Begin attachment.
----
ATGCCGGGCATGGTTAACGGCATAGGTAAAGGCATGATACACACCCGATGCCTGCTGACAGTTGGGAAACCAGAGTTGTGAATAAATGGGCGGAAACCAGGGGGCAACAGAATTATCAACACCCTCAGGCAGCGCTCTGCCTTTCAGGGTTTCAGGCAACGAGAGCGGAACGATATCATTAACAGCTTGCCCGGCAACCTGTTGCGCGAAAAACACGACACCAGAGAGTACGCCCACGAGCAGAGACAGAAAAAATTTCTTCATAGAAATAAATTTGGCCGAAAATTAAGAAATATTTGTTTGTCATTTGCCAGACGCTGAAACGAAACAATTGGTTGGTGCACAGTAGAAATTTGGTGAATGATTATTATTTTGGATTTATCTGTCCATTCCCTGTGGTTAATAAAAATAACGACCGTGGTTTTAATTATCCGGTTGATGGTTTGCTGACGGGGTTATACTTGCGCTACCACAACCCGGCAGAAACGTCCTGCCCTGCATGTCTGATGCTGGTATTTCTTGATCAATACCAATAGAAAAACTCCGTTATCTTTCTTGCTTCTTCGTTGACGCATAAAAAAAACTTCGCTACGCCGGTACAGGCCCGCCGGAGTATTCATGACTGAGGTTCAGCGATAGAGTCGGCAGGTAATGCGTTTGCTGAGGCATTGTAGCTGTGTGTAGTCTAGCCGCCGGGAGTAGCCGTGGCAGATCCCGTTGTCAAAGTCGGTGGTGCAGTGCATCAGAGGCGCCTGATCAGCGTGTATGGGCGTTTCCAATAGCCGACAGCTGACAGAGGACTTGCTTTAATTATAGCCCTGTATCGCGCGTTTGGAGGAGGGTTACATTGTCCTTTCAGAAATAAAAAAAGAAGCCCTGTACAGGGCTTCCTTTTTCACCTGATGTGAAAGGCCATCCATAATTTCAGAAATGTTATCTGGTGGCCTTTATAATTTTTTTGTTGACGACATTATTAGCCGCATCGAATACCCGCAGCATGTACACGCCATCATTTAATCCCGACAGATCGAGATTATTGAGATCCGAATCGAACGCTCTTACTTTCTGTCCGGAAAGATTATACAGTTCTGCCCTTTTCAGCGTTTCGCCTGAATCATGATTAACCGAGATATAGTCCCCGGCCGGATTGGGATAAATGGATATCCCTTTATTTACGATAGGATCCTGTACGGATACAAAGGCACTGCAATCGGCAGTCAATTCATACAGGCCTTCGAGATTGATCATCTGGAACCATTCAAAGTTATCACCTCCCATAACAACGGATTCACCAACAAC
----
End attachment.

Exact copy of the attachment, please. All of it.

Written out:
ATGCCGGGCATGGTTAACGGCATAGGTAAAGGCATGATACACACCCGATGCCTGCTGACAGTTGGGAAACCAGAGTTGTGAATAAATGGGCGGAAACCAGGGGGCAACAGAATTATCAACACCCTCAGGCAGCGCTCTGCCTTTCAGGGTTTCAGGCAACGAGAGCGGAACGATATCATTAACAGCTTGCCCGGCAACCTGTTGCGCGAAAAACACGACACCAGAGAGTACGCCCACGAGCAGAGACAGAAAAAATTTCTTCATAGAAATAAATTTGGCCGAAAATTAAGAAATATTTGTTTGTCATTTGCCAGACGCTGAAACGAAACAATTGGTTGGTGCACAGTAGAAATTTGGTGAATGATTATTATTTTGGATTTATCTGTCCATTCCCTGTGGTTAATAAAAATAACGACCGTGGTTTTAATTATCCGGTTGATGGTTTGCTGACGGGGTTATACTTGCGCTACCACAACCCGGCAGAAACGTCCTGCCCTGCATGTCTGATGCTGGTATTTCTTGATCAATACCAATAGAAAAACTCCGTTATCTTTCTTGCTTCTTCGTTGACGCATAAAAAAAACTTCGCTACGCCGGTACAGGCCCGCCGGAGTATTCATGACTGAGGTTCAGCGATAGAGTCGGCAGGTAATGCGTTTGCTGAGGCATTGTAGCTGTGTGTAGTCTAGCCGCCGGGAGTAGCCGTGGCAGATCCCGTTGTCAAAGTCGGTGGTGCAGTGCATCAGAGGCGCCTGATCAGCGTGTATGGGCGTTTCCAATAGCCGACAGCTGACAGAGGACTTGCTTTAATTATAGCCCTGTATCGCGCGTTTGGAGGAGGGTTACATTGTCCTTTCAGAAATAAAAAAAGAAGCCCTGTACAGGGCTTCCTTTTTCACCTGATGTGAAAGGCCATCCATAATTTCAGAAATGTTATCTGGTGGCCTTTATAATTTTTTTGTTGACGACATTATTAGCCGCATCGAATACCCGCAGCATGTACACGCCATCATTTAATCCCGACAGATCGAGATTATTGAGATCCGAATCGAACGCTCTTACTTTCTGTCCGGAAAGATTATACAGTTCTGCCCTTTTCAGCGTTTCGCCTGAATCATGATTAACCGAGATATAGTCCCCGGCCGGATTGGGATAAATGGATATCCCTTTATTTACGATAGGATCCTGTACGGATACAAAGGCACTGCAATCGGCAGTCAATTCATACAGGCCTTCGAGATTGATCATCTGGAACCATTCAAAGTTATCACCTCCCATAACAACGGATTCACCAACAAC